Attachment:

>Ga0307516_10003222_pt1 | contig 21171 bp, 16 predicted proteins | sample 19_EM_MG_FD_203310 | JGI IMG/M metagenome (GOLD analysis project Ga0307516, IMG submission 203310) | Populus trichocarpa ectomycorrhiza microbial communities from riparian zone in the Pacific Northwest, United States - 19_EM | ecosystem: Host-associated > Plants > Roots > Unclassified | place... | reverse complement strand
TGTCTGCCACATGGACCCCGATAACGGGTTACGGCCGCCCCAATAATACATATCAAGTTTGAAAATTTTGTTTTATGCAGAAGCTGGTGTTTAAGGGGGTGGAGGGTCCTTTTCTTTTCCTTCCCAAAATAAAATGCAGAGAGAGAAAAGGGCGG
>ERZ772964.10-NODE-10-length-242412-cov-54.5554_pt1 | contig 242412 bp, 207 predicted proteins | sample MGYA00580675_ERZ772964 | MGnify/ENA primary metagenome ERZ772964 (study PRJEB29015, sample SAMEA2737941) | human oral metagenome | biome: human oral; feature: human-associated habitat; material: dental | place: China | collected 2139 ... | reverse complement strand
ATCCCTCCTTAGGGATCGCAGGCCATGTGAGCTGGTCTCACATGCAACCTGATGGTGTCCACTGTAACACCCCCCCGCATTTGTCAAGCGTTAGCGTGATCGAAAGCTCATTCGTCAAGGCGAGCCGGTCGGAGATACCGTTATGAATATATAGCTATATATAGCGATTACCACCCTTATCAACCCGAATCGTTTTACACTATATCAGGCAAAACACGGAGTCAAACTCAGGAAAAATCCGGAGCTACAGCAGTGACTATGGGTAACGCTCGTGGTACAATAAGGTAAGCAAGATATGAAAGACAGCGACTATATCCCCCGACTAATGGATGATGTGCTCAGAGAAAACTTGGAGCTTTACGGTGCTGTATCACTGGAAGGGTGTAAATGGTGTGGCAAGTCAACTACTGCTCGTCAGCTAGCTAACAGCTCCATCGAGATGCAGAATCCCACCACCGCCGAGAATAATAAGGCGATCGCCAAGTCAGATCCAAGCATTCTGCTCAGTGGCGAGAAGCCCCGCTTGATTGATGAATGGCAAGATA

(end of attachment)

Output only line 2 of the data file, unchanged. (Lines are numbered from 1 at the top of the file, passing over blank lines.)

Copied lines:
TGTCTGCCACATGGACCCCGATAACGGGTTACGGCCGCCCCAATAATACATATCAAGTTTGAAAATTTTGTTTTATGCAGAAGCTGGTGTTTAAGGGGGTGGAGGGTCCTTTTCTTTTCCTTCCCAAAATAAAATGCAGAGAGAGAAAAGGGCGG